Why are keywords like "final" and "mut" necessary?

Asked 2 months ago
Viewed 19 times This blog gives an example of using the final keyword in java to improve performance. Here is the example they give:

public static String concatNonFinalStrings() {
    String x = "x";
    String y = "y";
    return x + y;

public static String concatFinalStrings() {
    final String x = "x";
    final String y = "y";
    return x + y;

Apparently, the compiler will optimize concatFinalStrings() to just return "xy". Why can't the compiler do the same for concatNonFinalStrings()? x and y are limited in scope and they are never used anywhere else. Surely, then, the compiler should be able to treat those as if they were final? It's not like there can be some outside entity that may change the value of x and y, because they are inaccessible outside the function. The blog I've linked calls these "effectively final" and states that the compiler won't perform code optimizations on "effectively final" variables. Why not?

Furthermore, why do keywords like mut in Rust exist? Maybe it makes sense in Java where you can have public variables and you don't know what other .class files exist, but in Rust, if the whole thing is compiling at once, surely the compiler could just deduce which variables are mut by seeing which variables change their value? Do these now only exist for the sake of making the code more clear and not actually provide any sort of optimization?

asked 2 months ago

Correct Answer

First of all, even though the compiler could deduce a lot of things by being "smart enough", you have to take into account that compilation time is bounded. The compiler can't just try all the optimizations known to mankind to see if any fits, because that would be too long. Since the static optimization can be enforced by the final keyword, there isn't much point in the compiler doing that optimization for you (which would take time).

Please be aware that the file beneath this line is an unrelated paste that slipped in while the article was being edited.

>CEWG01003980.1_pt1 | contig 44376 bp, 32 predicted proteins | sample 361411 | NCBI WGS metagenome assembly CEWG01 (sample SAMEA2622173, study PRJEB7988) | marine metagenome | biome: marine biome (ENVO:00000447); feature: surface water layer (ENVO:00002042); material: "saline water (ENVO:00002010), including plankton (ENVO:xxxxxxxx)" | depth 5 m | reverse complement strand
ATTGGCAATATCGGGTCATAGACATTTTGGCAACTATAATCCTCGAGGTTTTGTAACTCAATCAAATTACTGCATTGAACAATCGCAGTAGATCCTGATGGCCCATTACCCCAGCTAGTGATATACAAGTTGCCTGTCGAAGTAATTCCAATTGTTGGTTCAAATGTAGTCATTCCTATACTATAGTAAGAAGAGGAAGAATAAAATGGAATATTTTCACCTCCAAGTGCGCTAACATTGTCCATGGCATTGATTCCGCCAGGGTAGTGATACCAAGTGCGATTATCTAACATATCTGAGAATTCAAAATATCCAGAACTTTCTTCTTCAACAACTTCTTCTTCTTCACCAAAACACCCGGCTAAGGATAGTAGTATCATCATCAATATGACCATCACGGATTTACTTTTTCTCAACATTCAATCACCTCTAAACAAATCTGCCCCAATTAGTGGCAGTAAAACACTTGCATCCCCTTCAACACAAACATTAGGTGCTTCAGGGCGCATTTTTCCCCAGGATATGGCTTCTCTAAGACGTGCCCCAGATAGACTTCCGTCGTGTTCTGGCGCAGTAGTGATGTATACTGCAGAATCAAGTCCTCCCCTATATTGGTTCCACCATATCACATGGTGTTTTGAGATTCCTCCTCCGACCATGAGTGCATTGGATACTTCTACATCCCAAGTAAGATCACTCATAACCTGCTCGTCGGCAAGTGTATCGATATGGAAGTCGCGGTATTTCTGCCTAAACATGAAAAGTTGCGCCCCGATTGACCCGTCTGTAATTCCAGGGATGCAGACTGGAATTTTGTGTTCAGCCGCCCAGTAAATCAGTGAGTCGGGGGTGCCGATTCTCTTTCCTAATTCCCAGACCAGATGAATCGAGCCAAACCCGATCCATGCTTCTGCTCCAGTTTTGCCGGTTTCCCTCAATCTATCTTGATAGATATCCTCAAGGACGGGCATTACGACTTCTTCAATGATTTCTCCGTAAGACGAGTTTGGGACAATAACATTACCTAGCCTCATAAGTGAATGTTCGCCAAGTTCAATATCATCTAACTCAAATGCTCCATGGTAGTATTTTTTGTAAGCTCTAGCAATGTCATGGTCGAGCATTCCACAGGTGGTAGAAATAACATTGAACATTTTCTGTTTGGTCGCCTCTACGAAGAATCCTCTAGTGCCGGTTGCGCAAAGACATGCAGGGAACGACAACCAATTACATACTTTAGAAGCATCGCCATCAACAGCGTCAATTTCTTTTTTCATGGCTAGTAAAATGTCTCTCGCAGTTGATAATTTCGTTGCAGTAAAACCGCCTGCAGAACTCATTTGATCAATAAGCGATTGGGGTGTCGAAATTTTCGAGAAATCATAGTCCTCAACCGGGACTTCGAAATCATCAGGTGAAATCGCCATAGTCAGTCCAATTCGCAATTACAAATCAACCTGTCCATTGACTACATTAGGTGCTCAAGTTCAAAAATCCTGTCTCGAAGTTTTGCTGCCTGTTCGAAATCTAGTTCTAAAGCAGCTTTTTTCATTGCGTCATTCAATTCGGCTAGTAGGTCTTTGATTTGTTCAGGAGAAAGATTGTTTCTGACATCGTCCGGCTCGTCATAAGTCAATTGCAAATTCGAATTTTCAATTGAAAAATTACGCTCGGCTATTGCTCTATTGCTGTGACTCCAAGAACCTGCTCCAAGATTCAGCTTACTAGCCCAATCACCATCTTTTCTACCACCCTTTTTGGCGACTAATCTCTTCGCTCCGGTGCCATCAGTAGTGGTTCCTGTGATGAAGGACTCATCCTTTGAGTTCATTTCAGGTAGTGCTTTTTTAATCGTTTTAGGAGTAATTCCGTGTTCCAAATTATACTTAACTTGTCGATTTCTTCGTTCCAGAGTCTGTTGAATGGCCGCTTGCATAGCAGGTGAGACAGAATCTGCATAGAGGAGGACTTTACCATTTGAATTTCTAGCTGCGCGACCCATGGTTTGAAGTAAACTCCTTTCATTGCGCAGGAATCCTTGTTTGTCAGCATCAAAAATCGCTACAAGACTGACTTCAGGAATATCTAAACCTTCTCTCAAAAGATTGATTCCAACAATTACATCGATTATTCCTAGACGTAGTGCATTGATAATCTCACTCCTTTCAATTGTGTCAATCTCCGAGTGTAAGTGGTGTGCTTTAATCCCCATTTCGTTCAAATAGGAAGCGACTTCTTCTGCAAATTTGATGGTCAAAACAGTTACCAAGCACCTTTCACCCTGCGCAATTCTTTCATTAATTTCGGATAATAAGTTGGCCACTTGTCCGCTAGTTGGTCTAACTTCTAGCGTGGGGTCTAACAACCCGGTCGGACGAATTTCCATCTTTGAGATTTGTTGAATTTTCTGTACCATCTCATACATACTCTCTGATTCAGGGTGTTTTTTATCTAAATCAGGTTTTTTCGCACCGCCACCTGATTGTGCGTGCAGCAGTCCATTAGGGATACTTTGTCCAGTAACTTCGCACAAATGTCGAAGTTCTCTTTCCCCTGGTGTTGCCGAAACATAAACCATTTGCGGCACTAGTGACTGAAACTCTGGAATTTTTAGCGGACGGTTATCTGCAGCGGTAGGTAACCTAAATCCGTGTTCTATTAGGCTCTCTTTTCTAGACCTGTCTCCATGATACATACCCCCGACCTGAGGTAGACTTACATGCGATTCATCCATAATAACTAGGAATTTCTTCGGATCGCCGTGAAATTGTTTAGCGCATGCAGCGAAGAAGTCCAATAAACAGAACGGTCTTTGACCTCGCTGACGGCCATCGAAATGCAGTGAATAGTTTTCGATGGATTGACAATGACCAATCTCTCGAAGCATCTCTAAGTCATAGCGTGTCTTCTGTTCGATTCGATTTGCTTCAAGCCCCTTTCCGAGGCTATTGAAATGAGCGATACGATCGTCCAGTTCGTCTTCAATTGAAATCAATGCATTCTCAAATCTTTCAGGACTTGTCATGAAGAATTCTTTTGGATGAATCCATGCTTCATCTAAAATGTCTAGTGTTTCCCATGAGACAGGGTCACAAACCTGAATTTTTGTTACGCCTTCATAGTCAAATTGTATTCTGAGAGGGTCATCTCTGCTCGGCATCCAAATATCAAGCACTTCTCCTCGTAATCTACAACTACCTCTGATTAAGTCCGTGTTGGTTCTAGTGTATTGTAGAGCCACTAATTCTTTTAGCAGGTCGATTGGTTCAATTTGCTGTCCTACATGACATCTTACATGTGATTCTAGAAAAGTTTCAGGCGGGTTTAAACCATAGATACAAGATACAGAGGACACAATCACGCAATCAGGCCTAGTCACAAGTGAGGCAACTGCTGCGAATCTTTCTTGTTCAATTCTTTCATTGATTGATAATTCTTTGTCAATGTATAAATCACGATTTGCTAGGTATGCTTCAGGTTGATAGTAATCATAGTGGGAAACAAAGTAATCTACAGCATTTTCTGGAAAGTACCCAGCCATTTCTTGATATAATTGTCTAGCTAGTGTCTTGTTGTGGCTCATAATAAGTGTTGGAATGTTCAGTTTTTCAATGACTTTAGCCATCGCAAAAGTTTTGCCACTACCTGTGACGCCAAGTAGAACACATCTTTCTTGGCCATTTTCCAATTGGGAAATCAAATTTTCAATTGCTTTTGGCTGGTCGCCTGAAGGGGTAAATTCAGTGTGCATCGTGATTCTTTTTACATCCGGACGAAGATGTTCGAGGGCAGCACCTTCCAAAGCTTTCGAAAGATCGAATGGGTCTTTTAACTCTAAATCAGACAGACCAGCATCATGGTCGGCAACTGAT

As for Rust, it's a similar answer (trying to figure out the minimum amount of variables that should be mutable for the code to run would be very long), with the addition that even if it was the case, the behavior would be very hard to predict, because a single change could completely modify the minimum set of variables that should be mutable for the code to be sound (if that even exists), and if that doesn't exist, the error reported would be horrible (because the compiler can't incriminate any particular piece of code, it's just that overall the code can't be made sound). To see some examples of this behavior, you could look at polymorphic variants in OCaml, where the compiler will infer the most general type for every value, but if it's not possible, error messages can quickly become horrendous.

A final argument as for explicit mutability in Rust is interfaces: sure, the compiler knows everything when compiling, but when I write a library and declare an interface (any interface, may it be a function signature or anything else), I may want to enforce mutability of a variable or, in the contrary, enforce its immutability, even without knowing how the consumer will use it. This allows the compiler to typecheck my library, including for mutability, even without knowing how it will actually be used.

And I didn't even mention readability: being explicit often also means being more readable.

answered 2 months ago